Why health care is too expensive
In the U.S., health-care providers “have too much power,” and insurers have little leverage over costs.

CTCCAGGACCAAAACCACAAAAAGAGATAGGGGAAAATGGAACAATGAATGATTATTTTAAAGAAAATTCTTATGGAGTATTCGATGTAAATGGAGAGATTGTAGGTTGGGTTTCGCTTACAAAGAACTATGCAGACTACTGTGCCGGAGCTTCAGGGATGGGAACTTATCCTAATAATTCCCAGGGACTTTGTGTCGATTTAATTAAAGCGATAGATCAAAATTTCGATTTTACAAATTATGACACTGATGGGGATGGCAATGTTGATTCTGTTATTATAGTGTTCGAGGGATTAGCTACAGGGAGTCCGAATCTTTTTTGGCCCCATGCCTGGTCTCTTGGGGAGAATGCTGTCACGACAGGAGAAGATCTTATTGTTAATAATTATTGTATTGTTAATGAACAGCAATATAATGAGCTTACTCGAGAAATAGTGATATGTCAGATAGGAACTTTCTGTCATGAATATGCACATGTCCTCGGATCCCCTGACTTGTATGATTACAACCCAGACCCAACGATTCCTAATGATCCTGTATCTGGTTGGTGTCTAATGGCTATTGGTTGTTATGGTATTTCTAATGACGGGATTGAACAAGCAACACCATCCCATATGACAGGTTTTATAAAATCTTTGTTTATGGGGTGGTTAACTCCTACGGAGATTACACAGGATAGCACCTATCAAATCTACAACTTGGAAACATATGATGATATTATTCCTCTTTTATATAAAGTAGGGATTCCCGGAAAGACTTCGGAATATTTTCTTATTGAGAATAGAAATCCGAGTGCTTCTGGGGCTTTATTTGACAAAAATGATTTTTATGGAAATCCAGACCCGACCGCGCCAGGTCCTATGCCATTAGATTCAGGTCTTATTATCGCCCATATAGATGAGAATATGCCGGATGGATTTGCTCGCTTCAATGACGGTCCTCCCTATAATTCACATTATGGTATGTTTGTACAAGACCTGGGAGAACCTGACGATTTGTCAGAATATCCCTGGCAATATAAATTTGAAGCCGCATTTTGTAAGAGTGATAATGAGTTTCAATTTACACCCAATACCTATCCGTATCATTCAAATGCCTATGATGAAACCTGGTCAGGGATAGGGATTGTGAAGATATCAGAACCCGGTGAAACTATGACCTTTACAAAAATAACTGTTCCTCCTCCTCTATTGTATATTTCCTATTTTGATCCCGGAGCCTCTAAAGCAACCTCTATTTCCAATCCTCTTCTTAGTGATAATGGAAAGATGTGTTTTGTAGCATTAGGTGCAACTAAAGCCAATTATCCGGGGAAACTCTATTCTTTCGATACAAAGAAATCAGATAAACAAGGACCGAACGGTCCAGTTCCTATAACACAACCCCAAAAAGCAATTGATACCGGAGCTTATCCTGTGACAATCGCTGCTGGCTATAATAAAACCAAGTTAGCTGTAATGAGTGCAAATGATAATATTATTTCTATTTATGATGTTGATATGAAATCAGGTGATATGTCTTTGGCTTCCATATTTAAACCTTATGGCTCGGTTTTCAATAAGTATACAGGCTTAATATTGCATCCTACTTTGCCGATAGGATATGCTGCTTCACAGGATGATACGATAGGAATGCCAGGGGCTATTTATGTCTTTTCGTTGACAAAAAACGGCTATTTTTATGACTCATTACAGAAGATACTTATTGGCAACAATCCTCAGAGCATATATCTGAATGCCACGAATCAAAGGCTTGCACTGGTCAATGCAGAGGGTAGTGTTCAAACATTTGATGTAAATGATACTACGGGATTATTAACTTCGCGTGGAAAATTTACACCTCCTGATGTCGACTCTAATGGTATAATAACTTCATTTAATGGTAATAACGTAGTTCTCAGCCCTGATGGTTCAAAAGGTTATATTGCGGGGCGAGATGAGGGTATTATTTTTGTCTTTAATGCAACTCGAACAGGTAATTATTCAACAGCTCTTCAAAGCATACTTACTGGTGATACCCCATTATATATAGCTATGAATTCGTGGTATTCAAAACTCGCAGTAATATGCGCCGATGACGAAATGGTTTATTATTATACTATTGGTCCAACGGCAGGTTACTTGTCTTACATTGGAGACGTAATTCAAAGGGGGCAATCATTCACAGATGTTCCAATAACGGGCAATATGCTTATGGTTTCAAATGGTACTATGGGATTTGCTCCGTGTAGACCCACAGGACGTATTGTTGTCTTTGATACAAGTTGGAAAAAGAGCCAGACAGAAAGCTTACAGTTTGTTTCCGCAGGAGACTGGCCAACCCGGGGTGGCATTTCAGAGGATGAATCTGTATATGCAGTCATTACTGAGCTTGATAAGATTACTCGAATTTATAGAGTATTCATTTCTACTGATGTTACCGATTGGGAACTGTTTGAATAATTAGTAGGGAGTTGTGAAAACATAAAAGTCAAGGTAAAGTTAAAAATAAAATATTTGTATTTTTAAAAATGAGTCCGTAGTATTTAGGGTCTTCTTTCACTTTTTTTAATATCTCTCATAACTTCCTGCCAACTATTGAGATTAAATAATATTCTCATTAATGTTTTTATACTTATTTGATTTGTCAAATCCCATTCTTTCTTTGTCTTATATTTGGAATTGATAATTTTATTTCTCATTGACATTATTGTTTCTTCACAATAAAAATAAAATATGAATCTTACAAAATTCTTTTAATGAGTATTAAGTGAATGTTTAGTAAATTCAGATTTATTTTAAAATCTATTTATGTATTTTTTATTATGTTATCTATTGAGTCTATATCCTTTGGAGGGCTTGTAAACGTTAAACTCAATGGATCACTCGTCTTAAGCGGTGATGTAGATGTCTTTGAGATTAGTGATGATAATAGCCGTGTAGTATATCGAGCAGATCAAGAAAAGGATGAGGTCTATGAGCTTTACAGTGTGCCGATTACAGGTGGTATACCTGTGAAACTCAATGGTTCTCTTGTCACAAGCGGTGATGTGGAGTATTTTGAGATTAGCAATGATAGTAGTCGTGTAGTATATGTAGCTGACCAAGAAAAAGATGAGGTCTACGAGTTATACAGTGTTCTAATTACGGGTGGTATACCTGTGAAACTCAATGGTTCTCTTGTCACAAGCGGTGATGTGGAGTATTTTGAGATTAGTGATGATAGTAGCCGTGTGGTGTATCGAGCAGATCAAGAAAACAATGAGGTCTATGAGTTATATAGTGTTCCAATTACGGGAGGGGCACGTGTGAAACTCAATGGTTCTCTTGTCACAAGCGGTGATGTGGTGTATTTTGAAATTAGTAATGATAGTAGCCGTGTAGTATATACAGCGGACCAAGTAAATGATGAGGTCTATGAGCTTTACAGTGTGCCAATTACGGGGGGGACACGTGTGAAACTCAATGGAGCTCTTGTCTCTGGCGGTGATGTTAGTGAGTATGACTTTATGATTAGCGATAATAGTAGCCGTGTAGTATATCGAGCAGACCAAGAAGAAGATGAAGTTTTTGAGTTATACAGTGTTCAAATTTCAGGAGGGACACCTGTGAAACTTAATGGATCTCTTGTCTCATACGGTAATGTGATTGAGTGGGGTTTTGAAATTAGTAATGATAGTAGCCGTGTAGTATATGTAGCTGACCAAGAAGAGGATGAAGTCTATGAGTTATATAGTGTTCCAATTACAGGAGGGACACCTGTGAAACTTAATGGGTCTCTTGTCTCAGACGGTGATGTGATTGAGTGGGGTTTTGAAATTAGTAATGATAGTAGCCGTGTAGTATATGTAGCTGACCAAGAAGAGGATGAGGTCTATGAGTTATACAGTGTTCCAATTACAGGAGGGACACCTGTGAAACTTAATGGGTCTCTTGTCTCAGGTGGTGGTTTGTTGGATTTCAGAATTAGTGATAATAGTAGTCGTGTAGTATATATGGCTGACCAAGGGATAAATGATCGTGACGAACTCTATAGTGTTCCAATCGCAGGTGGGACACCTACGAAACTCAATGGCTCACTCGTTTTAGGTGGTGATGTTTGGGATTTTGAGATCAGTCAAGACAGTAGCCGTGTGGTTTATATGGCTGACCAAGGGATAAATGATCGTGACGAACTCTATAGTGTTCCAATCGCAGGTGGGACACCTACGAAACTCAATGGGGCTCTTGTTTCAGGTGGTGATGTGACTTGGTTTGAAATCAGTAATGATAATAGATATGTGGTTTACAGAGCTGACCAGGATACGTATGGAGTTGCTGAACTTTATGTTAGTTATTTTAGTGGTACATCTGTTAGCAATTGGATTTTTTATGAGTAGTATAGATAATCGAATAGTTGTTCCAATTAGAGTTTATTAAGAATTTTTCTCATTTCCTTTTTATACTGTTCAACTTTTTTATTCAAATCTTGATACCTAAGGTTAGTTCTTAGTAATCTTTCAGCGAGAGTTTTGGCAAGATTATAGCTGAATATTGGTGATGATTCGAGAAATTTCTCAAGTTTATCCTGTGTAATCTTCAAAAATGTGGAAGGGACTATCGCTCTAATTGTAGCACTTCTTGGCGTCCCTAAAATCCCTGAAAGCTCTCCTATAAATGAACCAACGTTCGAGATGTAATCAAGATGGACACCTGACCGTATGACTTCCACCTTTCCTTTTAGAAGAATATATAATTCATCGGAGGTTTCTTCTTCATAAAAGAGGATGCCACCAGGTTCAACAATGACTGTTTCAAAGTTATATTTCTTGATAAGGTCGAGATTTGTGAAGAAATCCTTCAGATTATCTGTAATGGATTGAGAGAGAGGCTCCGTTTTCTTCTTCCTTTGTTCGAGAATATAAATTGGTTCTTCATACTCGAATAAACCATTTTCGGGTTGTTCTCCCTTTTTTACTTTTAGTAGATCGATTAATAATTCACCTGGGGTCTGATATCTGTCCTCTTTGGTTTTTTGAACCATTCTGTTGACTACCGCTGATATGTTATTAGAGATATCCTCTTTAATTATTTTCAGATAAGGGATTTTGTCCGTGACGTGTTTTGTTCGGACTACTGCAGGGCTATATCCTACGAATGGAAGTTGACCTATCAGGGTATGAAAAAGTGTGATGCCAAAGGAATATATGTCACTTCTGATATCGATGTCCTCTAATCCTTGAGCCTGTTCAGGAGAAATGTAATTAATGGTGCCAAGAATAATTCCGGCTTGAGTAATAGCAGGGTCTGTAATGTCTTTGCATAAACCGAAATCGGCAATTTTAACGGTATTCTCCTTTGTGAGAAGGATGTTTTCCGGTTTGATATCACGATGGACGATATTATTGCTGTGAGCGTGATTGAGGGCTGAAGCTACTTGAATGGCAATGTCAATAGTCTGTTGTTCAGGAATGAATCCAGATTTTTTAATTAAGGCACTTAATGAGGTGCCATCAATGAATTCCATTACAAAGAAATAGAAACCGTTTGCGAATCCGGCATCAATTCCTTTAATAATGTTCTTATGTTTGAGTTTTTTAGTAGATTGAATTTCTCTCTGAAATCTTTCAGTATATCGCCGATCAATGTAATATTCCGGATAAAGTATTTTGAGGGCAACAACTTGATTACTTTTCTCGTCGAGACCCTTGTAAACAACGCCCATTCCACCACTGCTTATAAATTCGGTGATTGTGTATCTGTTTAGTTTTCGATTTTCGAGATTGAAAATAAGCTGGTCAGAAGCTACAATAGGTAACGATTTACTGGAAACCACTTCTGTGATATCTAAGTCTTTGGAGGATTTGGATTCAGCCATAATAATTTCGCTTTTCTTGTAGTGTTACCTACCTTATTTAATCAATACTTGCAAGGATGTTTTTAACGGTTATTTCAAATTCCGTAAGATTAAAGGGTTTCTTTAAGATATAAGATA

Liberals who long for a government-run, single-payer health-care system can’t wait to get rid of insurance companies, said Ezra Klein. But it’s not insurers who are driving up the cost of health care in this country—it’s doctors, hospitals, and drug companies. Just look at the bottom line. Health insurance is ranked by Forbes as the country’s 35th most profitable industry, “with an anemic 2.2 percent return on revenue.” Pharmaceutical and medical-device manufacturers, meanwhile, saw returns of between 16 percent and 20 percent. Doctors are more likely than any other profession to have incomes in the top 1 percent. In nations with truly nationalized health-care systems, the government sets prices for drugs and health care. In the U.S., health-care providers “have too much power,” and insurers have little leverage over costs. As a result, an MRI costs an average of $1,211 in the U.S. and $363 in France, while a caesarean birth costs $3,676 here and $606 in Canada. Yes, doctors and hospitals “work every day to save our lives,” but “they make us pay dearly for the privilege.”